As ubiquitous as social media and the web are in our lives, you’d be hard-pressed to meet someone who hadn’t a clue about social networking basics in the digital realm. Meet the judges and lawyers who appear to make up the majority of such clueless someones.
Our first introduction is to SCOTUS Justice Stephen Breyer who once had an account set up on Twitter in order to follow the Iranian revolution. According to Justice Breyer, however, the account is a “Tweeter” account that he admittedly has no clue how to deactivate.
Next, meet Judge Walton who is presiding over Roger Clemens’ retrial. The Houston Chronicle reports the Judge has instructed the jury to refrain from using “MySpace,” along with Facebook, but didn’t know if he should include Twitter, because he wasn’t sure what it was, or how it worked.
Until he asked a juror for a briefing on Twitter, that is. Then there is Eastern Virginia District Judge Raymond Jackson who just ruled against plaintiffs in a wrongful termination suit because, according to him, Facebook “Likes” are not a form of expressive speech, and therefore are not protected under the First Amendment.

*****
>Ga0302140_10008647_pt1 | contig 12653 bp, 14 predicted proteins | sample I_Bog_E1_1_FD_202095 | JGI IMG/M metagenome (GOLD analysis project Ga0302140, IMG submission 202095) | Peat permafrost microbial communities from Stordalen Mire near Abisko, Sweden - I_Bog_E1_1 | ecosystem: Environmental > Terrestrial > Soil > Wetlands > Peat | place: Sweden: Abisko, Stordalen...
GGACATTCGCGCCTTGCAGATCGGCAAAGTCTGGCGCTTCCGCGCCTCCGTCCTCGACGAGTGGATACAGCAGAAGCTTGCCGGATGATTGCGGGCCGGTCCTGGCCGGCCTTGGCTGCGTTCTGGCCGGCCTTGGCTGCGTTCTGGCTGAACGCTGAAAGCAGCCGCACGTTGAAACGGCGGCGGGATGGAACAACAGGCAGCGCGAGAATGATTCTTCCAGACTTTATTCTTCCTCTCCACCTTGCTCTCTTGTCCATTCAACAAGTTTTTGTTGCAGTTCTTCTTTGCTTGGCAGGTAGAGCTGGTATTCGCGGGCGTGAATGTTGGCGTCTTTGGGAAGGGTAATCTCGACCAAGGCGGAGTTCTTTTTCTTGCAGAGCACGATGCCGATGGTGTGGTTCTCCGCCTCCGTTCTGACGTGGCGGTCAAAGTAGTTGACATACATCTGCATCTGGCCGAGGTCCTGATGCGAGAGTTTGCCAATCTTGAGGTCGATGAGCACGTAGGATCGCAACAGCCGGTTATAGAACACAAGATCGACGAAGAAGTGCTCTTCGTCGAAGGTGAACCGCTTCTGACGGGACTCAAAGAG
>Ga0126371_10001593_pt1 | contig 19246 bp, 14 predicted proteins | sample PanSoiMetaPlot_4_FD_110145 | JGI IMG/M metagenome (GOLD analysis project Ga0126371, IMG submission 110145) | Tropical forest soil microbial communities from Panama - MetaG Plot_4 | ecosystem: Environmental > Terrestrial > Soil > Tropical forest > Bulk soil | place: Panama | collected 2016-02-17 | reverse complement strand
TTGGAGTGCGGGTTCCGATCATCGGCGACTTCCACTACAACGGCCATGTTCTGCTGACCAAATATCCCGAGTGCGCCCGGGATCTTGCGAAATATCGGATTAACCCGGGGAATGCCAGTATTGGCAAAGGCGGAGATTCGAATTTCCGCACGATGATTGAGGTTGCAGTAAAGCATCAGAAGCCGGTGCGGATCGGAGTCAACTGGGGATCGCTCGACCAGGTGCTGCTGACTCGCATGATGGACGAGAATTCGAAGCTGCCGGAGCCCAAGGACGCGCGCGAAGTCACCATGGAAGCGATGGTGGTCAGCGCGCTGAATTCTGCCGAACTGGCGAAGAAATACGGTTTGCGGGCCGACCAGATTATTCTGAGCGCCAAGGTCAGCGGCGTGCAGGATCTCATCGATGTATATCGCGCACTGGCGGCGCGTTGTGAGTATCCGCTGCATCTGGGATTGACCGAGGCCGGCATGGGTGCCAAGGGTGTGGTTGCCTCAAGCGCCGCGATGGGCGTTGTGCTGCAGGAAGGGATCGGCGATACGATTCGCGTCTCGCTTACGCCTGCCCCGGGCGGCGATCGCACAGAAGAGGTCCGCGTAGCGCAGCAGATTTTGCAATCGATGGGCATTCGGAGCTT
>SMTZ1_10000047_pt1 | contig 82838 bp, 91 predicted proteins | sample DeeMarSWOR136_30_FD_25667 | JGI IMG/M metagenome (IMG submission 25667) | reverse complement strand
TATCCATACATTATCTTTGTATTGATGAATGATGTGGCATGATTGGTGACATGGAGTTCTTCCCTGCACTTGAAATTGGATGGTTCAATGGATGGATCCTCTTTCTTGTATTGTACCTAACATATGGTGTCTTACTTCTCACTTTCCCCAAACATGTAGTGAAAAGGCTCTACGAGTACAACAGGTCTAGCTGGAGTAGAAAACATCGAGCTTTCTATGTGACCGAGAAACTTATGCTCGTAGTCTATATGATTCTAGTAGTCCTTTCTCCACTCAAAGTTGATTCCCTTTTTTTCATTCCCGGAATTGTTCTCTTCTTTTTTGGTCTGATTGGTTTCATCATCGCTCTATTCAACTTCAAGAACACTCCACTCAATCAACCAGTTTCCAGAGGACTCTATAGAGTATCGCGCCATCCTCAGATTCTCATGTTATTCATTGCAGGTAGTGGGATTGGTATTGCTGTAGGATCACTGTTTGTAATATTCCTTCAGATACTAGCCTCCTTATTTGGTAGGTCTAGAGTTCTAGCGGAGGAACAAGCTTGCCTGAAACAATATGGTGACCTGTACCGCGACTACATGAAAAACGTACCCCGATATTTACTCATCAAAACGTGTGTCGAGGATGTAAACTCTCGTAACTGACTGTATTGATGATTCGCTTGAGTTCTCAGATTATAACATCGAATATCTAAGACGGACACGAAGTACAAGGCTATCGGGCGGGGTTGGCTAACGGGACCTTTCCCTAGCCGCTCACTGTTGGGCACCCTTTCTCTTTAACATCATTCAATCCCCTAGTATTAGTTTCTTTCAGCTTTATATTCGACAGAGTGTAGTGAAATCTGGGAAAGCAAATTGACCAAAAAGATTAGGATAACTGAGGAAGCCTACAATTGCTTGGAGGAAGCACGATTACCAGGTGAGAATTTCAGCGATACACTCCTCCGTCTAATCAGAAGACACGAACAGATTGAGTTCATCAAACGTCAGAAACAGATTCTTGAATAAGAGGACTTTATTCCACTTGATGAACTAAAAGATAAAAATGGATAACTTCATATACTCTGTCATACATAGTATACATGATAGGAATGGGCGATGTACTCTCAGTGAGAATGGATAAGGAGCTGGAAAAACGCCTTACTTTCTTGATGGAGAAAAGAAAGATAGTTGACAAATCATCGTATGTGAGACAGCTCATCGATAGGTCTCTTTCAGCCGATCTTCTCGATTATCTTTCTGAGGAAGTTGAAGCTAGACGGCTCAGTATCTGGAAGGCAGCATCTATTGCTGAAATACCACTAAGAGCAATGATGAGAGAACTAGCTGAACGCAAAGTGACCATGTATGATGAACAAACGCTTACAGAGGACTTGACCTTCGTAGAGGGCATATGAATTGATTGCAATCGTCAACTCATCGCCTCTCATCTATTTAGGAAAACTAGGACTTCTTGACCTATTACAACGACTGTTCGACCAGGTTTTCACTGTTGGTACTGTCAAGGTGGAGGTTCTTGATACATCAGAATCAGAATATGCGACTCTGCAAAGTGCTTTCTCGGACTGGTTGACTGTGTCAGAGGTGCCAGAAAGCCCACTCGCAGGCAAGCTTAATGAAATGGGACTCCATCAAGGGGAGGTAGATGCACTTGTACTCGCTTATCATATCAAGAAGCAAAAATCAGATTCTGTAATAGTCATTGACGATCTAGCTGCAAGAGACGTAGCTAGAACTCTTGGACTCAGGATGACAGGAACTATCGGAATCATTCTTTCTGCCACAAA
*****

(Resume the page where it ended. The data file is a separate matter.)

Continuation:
But what about the lawyers? One could argue that judges are so clueless because attorneys aren’t adequately explaining social media in their courts. By extension, the reason behind such inadequacies is that lawyers are likewise behind the curve on the mechanics of social media.
A 2011 post on Attorney Report serves to illustrate this hypothesis. Whether lawyers have a distaste for social media because they find it impossible to control is hardly an excuse. Similarly, judges claiming the age card in exoneration of their digital media ignorance are rather lame.
Governments Schooling Lawyers on Social Media
Instead, lawyers and judges should take a page from their governmental counterparts –including the Feds, who actually get social media. How digitally adept at social media is government?
Very adept. From infiltrating social networks to catch criminals and persons of interest; calling on citizens to incorporate social media into their Wills, to embracing open platforms and implementing mobile apps, governments everywhere are proving they love the social media digital age in which we live.
You know big government is social media savvy when they start distributing consumer apps for smartphones. One prime example is the U.S. Department of Labor’s endorsement of the Eat Shop Sleep app, which keeps app users informed about companies found in violation of labor laws.
Head over to this recent USA.gov blog to read up on the Social Media Will, and why you should write one. No-nonsense reading indeed, and perhaps even a bit creepy, but one thing’s for sure: the government truly gets social media. Lawyers, are you listening?